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T1 - Thrombocytopenia, giant platelets, and leukocyte inclusion bodies (May-Hegglin Anomaly)

T2 - Clinical and laboratory findings

AU - Balduini, Carlo L.

PY - 1998

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N2 - PURPOSE: May-Hegglin anomaly is a rare hereditary condition characterized by the triad of thrombocytopenia, giant platelets, and inclusion bodies in leukocytes. Clinical features and the pathogenesis of bleeding in this disease are poorly defined. PATIENTS AND METHODS: From 1988 to 1996 we studied 15 new May-Hegglin anomaly patients from 7 unrelated Italian families. In addition to clinical examination and routine laboratory testing, we measured bleeding time, platelet aggregation and release reaction, and platelet staining for tubulin, and performed ultrastructural study of polymorphonuclear leukocytes. RESULTS: Although the mean age of our patients was 33 years, May-Hegglin anomaly had not been previously recognized in any of them. Bleeding diatheses ranged from severe to absent, and platelet count from 26 to 178 × 109/L. No correlation was found between bleeding tendency and platelet count. Previous therapy with corticosteroids, high-dose immunoglobulins, and splenectomy had no effect on platelet count or bleeding diathesis. Desmopressin infusion greatly shortened the bleeding time in the most severely affected patient. The in vitro function of platelets was normal except for the absence of shape change in all subjects and defective response to epinephrine in 8 of 15 patients. Platelet tubulin was distributed unevenly instead of being organized in a circumferential band at the cell periphery. CONCLUSION: The diagnosis of May-Hegglin is easily missed, and its frequency is probably underestimated. A qualitative defect of platelets may be responsible for mild bleeding diathesis even in the absence of thrombocytopenia, while severe bleeding results from both qualitative and quantitative platelet defects. May-Hegglin anomaly should be suspected whenever a patient has a low platelet count or a bleeding diathesis of unknown origin.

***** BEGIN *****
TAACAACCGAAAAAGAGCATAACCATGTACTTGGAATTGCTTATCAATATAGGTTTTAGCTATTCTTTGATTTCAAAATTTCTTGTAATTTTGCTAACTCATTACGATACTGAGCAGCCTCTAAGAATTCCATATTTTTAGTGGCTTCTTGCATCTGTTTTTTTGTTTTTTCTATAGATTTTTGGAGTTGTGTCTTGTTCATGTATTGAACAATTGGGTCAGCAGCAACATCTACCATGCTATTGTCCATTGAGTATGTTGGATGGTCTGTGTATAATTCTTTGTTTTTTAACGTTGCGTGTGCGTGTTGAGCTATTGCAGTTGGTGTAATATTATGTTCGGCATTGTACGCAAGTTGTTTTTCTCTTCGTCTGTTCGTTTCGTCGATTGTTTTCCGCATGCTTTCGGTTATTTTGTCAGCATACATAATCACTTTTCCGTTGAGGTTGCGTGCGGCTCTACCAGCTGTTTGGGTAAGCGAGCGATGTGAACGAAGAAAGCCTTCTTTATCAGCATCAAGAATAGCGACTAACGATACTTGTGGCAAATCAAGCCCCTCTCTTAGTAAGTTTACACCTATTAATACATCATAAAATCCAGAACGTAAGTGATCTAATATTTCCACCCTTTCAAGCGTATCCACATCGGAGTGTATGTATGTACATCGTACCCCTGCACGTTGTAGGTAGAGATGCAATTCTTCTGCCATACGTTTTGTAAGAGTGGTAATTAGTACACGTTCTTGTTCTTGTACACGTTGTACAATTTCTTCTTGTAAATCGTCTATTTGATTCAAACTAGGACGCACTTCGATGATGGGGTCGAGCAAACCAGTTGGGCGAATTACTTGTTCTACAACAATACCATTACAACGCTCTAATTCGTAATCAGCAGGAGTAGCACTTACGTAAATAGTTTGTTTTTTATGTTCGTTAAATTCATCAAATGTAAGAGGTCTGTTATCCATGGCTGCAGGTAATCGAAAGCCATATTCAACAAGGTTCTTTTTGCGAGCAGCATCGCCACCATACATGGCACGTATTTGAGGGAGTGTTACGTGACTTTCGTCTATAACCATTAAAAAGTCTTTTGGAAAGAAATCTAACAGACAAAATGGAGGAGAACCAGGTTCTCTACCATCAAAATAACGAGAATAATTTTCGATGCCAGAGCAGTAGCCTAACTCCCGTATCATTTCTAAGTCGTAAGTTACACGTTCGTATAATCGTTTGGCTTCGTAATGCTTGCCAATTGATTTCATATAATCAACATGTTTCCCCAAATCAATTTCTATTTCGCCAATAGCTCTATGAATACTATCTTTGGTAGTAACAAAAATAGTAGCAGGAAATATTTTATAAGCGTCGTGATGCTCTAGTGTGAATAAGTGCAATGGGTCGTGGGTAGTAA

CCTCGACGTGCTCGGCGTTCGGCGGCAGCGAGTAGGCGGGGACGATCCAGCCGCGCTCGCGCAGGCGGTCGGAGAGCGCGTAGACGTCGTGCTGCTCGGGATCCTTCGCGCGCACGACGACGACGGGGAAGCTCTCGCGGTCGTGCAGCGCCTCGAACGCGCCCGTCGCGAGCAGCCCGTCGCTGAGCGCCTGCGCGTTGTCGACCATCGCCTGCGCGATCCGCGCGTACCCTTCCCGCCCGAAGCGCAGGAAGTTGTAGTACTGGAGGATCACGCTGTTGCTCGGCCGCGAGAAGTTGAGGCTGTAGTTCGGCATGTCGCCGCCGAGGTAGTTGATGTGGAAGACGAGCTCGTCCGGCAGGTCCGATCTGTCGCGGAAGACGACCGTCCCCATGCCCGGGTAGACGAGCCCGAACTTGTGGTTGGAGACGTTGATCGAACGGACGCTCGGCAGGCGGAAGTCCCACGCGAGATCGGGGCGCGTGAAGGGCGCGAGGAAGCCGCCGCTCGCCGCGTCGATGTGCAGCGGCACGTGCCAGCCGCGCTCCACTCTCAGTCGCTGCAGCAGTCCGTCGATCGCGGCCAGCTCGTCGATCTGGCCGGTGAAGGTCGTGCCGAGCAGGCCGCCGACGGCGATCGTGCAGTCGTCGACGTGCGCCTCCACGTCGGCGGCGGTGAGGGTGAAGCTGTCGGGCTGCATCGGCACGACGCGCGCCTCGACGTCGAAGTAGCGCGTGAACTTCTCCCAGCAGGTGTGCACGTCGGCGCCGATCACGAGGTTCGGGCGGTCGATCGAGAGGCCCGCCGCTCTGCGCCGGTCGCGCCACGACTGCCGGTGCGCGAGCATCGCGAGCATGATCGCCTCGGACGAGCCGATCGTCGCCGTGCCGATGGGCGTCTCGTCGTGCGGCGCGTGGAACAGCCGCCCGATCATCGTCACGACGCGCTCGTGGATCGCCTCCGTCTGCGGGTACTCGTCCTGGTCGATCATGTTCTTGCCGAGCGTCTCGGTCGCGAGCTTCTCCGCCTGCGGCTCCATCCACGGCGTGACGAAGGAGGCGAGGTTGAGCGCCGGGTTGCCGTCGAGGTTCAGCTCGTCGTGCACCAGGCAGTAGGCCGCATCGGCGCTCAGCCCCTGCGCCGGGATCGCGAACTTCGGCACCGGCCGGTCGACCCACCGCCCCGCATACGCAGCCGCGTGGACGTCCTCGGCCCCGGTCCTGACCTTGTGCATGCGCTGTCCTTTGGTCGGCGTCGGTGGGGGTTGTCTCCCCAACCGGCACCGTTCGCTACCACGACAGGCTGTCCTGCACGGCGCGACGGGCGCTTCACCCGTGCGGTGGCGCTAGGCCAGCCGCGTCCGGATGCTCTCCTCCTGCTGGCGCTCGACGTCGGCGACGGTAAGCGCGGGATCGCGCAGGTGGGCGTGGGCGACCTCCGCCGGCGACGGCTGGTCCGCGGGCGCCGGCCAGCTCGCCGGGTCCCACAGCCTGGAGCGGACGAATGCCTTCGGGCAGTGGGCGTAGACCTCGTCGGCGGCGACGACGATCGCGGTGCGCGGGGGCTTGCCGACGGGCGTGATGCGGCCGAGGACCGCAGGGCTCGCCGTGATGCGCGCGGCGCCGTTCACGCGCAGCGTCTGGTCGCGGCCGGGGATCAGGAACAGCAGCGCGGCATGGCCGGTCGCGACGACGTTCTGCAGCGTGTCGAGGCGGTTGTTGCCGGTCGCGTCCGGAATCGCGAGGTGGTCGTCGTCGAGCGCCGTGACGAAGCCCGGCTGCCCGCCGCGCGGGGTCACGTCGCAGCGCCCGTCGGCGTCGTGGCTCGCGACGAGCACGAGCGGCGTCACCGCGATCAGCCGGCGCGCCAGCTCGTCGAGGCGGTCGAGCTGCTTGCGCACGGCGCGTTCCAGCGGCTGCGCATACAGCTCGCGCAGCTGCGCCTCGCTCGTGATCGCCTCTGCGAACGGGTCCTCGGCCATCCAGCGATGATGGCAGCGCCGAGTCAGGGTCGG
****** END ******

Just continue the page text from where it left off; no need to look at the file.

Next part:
AB - PURPOSE: May-Hegglin anomaly is a rare hereditary condition characterized by the triad of thrombocytopenia, giant platelets, and inclusion bodies in leukocytes. Clinical features and the pathogenesis of bleeding in this disease are poorly defined. PATIENTS AND METHODS: From 1988 to 1996 we studied 15 new May-Hegglin anomaly patients from 7 unrelated Italian families. In addition to clinical examination and routine laboratory testing, we measured bleeding time, platelet aggregation and release reaction, and platelet staining for tubulin, and performed ultrastructural study of polymorphonuclear leukocytes. RESULTS: Although the mean age of our patients was 33 years, May-Hegglin anomaly had not been previously recognized in any of them. Bleeding diatheses ranged from severe to absent, and platelet count from 26 to 178 × 109/L. No correlation was found between bleeding tendency and platelet count. Previous therapy with corticosteroids, high-dose immunoglobulins, and splenectomy had no effect on platelet count or bleeding diathesis. Desmopressin infusion greatly shortened the bleeding time in the most severely affected patient. The in vitro function of platelets was normal except for the absence of shape change in all subjects and defective response to epinephrine in 8 of 15 patients. Platelet tubulin was distributed unevenly instead of being organized in a circumferential band at the cell periphery. CONCLUSION: The diagnosis of May-Hegglin is easily missed, and its frequency is probably underestimated. A qualitative defect of platelets may be responsible for mild bleeding diathesis even in the absence of thrombocytopenia, while severe bleeding results from both qualitative and quantitative platelet defects. May-Hegglin anomaly should be suspected whenever a patient has a low platelet count or a bleeding diathesis of unknown origin.